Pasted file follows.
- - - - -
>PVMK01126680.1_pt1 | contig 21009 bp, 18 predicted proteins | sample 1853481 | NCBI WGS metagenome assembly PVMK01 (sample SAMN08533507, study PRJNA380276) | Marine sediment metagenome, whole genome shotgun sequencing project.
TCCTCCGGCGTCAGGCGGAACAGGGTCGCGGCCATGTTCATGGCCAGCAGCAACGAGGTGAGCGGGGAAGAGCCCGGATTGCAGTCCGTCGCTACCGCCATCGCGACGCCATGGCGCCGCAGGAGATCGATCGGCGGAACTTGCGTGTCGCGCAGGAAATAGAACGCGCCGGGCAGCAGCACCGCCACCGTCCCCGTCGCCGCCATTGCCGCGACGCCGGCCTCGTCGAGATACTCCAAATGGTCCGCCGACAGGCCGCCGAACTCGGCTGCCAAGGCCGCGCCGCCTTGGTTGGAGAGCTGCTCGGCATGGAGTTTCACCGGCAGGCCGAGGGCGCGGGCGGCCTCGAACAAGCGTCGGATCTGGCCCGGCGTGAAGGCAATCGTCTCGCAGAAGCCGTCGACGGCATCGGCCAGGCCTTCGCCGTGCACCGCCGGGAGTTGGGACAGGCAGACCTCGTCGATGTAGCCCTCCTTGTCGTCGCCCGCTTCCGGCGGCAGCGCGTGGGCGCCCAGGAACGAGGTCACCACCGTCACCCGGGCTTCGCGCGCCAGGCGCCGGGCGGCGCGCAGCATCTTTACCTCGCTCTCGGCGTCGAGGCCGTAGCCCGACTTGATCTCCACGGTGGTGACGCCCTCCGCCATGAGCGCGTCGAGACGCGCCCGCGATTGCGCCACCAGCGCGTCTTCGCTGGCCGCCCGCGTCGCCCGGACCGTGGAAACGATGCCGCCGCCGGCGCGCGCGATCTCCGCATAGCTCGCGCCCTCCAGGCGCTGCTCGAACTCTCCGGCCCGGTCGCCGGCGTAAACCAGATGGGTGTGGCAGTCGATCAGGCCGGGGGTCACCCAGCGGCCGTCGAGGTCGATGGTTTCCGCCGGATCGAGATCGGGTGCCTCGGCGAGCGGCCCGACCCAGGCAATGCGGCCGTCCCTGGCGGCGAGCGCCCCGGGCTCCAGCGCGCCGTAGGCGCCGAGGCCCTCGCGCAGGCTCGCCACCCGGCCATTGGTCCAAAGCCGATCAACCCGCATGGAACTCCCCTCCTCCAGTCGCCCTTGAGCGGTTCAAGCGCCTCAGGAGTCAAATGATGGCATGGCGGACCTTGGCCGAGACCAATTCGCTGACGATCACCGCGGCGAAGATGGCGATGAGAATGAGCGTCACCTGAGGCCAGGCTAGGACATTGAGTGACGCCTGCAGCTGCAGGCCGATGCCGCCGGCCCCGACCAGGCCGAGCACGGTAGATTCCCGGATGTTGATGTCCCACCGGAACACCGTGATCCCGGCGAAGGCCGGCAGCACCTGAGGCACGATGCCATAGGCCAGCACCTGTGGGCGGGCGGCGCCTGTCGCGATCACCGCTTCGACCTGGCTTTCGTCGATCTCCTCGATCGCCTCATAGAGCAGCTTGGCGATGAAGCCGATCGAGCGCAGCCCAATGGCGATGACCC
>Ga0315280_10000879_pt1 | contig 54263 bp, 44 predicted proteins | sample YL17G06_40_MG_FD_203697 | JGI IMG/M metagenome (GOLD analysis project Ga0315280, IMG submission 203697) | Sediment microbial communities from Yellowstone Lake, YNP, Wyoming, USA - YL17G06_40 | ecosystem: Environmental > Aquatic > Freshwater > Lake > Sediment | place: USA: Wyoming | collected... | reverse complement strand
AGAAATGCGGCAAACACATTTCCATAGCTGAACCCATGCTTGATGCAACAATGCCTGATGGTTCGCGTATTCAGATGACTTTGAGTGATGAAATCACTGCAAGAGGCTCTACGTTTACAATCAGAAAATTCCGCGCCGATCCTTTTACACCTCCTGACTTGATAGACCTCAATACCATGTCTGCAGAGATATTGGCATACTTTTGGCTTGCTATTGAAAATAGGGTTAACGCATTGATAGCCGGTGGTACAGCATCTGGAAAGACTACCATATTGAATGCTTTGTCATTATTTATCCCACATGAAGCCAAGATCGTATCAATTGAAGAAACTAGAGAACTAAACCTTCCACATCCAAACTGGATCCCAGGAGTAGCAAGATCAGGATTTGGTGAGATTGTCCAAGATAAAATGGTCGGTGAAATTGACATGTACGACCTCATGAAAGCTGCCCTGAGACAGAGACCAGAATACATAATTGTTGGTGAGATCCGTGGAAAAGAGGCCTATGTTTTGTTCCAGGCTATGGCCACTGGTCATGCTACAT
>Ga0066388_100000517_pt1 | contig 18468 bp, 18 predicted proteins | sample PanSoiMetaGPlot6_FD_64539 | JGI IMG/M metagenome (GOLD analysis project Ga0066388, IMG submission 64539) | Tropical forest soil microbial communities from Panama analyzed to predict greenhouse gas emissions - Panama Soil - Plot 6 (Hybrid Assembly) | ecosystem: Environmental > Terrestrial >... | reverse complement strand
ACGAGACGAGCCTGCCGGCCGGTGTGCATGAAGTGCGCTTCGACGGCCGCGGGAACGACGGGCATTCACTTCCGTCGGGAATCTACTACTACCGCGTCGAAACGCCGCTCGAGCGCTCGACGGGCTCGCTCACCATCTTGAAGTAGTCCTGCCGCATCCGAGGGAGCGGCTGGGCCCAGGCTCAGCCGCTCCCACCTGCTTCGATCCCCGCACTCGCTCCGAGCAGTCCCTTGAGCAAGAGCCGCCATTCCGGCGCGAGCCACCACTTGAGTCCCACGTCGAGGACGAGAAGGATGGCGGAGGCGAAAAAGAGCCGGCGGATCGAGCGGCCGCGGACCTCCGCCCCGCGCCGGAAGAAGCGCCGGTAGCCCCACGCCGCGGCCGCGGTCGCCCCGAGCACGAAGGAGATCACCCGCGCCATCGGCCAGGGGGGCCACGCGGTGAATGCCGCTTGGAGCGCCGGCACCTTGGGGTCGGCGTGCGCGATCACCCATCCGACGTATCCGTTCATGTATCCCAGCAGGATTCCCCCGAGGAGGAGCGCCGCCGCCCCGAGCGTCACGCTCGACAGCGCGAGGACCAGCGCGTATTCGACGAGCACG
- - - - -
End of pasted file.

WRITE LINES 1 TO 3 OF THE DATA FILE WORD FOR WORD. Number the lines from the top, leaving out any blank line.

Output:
>PVMK01126680.1_pt1 | contig 21009 bp, 18 predicted proteins | sample 1853481 | NCBI WGS metagenome assembly PVMK01 (sample SAMN08533507, study PRJNA380276) | Marine sediment metagenome, whole genome shotgun sequencing project.
TCCTCCGGCGTCAGGCGGAACAGGGTCGCGGCCATGTTCATGGCCAGCAGCAACGAGGTGAGCGGGGAAGAGCCCGGATTGCAGTCCGTCGCTACCGCCATCGCGACGCCATGGCGCCGCAGGAGATCGATCGGCGGAACTTGCGTGTCGCGCAGGAAATAGAACGCGCCGGGCAGCAGCACCGCCACCGTCCCCGTCGCCGCCATTGCCGCGACGCCGGCCTCGTCGAGATACTCCAAATGGTCCGCCGACAGGCCGCCGAACTCGGCTGCCAAGGCCGCGCCGCCTTGGTTGGAGAGCTGCTCGGCATGGAGTTTCACCGGCAGGCCGAGGGCGCGGGCGGCCTCGAACAAGCGTCGGATCTGGCCCGGCGTGAAGGCAATCGTCTCGCAGAAGCCGTCGACGGCATCGGCCAGGCCTTCGCCGTGCACCGCCGGGAGTTGGGACAGGCAGACCTCGTCGATGTAGCCCTCCTTGTCGTCGCCCGCTTCCGGCGGCAGCGCGTGGGCGCCCAGGAACGAGGTCACCACCGTCACCCGGGCTTCGCGCGCCAGGCGCCGGGCGGCGCGCAGCATCTTTACCTCGCTCTCGGCGTCGAGGCCGTAGCCCGACTTGATCTCCACGGTGGTGACGCCCTCCGCCATGAGCGCGTCGAGACGCGCCCGCGATTGCGCCACCAGCGCGTCTTCGCTGGCCGCCCGCGTCGCCCGGACCGTGGAAACGATGCCGCCGCCGGCGCGCGCGATCTCCGCATAGCTCGCGCCCTCCAGGCGCTGCTCGAACTCTCCGGCCCGGTCGCCGGCGTAAACCAGATGGGTGTGGCAGTCGATCAGGCCGGGGGTCACCCAGCGGCCGTCGAGGTCGATGGTTTCCGCCGGATCGAGATCGGGTGCCTCGGCGAGCGGCCCGACCCAGGCAATGCGGCCGTCCCTGGCGGCGAGCGCCCCGGGCTCCAGCGCGCCGTAGGCGCCGAGGCCCTCGCGCAGGCTCGCCACCCGGCCATTGGTCCAAAGCCGATCAACCCGCATGGAACTCCCCTCCTCCAGTCGCCCTTGAGCGGTTCAAGCGCCTCAGGAGTCAAATGATGGCATGGCGGACCTTGGCCGAGACCAATTCGCTGACGATCACCGCGGCGAAGATGGCGATGAGAATGAGCGTCACCTGAGGCCAGGCTAGGACATTGAGTGACGCCTGCAGCTGCAGGCCGATGCCGCCGGCCCCGACCAGGCCGAGCACGGTAGATTCCCGGATGTTGATGTCCCACCGGAACACCGTGATCCCGGCGAAGGCCGGCAGCACCTGAGGCACGATGCCATAGGCCAGCACCTGTGGGCGGGCGGCGCCTGTCGCGATCACCGCTTCGACCTGGCTTTCGTCGATCTCCTCGATCGCCTCATAGAGCAGCTTGGCGATGAAGCCGATCGAGCGCAGCCCAATGGCGATGACCC
>Ga0315280_10000879_pt1 | contig 54263 bp, 44 predicted proteins | sample YL17G06_40_MG_FD_203697 | JGI IMG/M metagenome (GOLD analysis project Ga0315280, IMG submission 203697) | Sediment microbial communities from Yellowstone Lake, YNP, Wyoming, USA - YL17G06_40 | ecosystem: Environmental > Aquatic > Freshwater > Lake > Sediment | place: USA: Wyoming | collected... | reverse complement strand